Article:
THE Mathebe community in the Mafeteng district has expressed gratitude to Metropolitan Lesotho for the timely donation of three new electrified and equipped classrooms which have eased the challenge of inadequate infrastructure at Mathebe Primary school.
Mathebe Primary School was founded by the Lesotho Evangelical Church in 1886.
However, the old buildings were no longer meeting current standards, resulting in the school authorities and community extending the begging bowl to the corporate sector, development partners and other well-wishers for help in rehabilitating infrastructure.
Metropolitan Lesotho subsequently answered the call and during a recent handover ceremony, Mathebe School Principal, Mapakiso Khuele said before then they were even forced to use a chicken coop for some of the lessons.
“That was not a good learning environment because learners must be in a class room where they are comfortable for them to be eager to participate and do well in their studies,” Ms Khuele said.
“Therefore, we are very proud to receive the new classrooms from Metropolitan Lesotho and we heartily thank you for your generosity.”
She revealed how they initially struggled to get in touch with the insurance giant, adding, “However, we finally found a way of ensuring that the letter we wrote got to the correct people and soon after that negotiations for the construction started”.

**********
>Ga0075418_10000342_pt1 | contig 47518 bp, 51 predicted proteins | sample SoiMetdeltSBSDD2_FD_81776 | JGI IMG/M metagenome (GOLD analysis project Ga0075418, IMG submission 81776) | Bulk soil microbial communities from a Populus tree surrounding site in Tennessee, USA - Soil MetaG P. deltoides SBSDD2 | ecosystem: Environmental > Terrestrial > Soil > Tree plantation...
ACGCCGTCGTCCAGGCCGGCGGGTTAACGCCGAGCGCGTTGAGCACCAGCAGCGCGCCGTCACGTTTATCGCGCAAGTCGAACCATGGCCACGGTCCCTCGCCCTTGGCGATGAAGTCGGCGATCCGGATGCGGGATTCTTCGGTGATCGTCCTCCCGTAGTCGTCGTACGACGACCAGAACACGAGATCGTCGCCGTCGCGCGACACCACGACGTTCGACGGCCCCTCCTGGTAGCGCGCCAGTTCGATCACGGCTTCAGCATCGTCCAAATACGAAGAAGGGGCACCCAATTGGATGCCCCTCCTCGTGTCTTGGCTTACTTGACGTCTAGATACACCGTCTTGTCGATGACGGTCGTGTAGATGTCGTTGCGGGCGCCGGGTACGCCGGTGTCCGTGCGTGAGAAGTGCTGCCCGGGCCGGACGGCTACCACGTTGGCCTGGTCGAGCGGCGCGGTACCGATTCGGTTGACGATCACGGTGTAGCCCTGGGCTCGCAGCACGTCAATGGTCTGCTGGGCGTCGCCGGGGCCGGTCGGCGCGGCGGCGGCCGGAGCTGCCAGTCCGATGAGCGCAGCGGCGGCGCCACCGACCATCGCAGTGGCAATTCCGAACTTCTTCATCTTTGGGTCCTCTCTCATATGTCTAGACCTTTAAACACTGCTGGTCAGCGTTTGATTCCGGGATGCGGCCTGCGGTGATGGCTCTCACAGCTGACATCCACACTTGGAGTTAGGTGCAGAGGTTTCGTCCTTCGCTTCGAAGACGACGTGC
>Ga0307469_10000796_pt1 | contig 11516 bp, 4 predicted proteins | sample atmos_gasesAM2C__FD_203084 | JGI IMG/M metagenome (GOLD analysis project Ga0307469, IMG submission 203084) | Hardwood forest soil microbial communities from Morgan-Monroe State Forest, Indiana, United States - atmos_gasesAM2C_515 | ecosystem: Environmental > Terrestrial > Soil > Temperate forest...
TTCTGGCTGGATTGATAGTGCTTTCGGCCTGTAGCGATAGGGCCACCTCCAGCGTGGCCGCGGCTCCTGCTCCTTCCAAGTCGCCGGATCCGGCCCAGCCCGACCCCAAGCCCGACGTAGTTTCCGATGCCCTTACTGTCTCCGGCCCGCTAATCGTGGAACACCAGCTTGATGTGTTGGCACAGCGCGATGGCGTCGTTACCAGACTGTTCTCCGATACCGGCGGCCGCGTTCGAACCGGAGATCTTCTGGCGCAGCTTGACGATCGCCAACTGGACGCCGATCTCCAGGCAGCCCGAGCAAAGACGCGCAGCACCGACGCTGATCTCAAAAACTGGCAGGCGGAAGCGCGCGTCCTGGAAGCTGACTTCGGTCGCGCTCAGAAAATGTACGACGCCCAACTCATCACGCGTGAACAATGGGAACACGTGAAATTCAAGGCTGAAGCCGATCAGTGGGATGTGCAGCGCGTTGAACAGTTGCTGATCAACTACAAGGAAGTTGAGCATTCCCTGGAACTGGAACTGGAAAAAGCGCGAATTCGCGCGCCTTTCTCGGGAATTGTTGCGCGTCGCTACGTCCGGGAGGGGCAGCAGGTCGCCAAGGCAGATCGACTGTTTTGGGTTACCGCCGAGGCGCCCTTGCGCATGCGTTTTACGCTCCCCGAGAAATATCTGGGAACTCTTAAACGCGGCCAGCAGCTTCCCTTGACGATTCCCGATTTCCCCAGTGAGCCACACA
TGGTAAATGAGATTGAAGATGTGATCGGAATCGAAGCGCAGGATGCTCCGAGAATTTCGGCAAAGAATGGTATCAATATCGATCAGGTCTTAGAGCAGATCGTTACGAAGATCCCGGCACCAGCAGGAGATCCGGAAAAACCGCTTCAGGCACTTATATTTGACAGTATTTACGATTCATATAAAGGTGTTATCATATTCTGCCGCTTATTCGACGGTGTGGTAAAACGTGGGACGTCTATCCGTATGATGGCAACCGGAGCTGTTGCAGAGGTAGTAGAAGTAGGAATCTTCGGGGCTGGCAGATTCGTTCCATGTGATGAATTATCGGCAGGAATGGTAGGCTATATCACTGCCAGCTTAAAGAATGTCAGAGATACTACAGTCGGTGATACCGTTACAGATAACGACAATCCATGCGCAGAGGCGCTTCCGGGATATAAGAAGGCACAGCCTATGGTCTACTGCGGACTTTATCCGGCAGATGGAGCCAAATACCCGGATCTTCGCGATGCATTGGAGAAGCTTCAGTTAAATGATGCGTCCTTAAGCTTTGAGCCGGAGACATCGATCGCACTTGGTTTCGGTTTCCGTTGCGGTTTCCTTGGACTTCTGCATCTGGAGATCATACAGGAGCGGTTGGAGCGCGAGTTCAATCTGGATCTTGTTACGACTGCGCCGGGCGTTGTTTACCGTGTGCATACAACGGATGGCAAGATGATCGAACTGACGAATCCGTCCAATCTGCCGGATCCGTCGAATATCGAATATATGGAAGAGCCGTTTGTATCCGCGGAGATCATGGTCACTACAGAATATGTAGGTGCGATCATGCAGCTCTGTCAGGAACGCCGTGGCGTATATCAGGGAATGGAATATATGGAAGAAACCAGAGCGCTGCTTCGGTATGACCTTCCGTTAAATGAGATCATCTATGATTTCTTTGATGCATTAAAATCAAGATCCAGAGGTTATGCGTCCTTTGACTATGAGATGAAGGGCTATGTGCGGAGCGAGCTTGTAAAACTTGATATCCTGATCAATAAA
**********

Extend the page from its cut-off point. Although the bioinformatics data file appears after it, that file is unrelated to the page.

“The classrooms were eventually built and that is why we are here officially receiving them from Metropolitan,” Ms Khuele said.
A representative of the parents, Ms Mamolahlehi Seboka said the classrooms were of such high quality that they would not have built anything comparable even if they had grouped together like they did in some of their building schemes of the past.
Ms Seboka said God had surely blessed the community through Metropolitan and the parents were “therefore very grateful for the generous support”.
For his part, Metropolitan Lesotho Managing Director, Nkau Matete said the company was happy to assist in improving the lives of the children and communities especially a time when they were celebrating their golden jubilee.
Mr Matete said Metropolitan commenced operations in Lesotho in 1967 and they were supported by Basotho, some of them parents of the learners as well as their teachers who bought various policies and other products from them.
“We know the parents support us hence the need to come here to their children’s rescue. We are also supported by teachers,” said Mr Matete who also revealed he attended the primary school in the late 1970s.
“We are very happy with the support from the teachers and parents so will carry out several activities to give back to the community as part of our 50th Anniversary celebrations,” he added.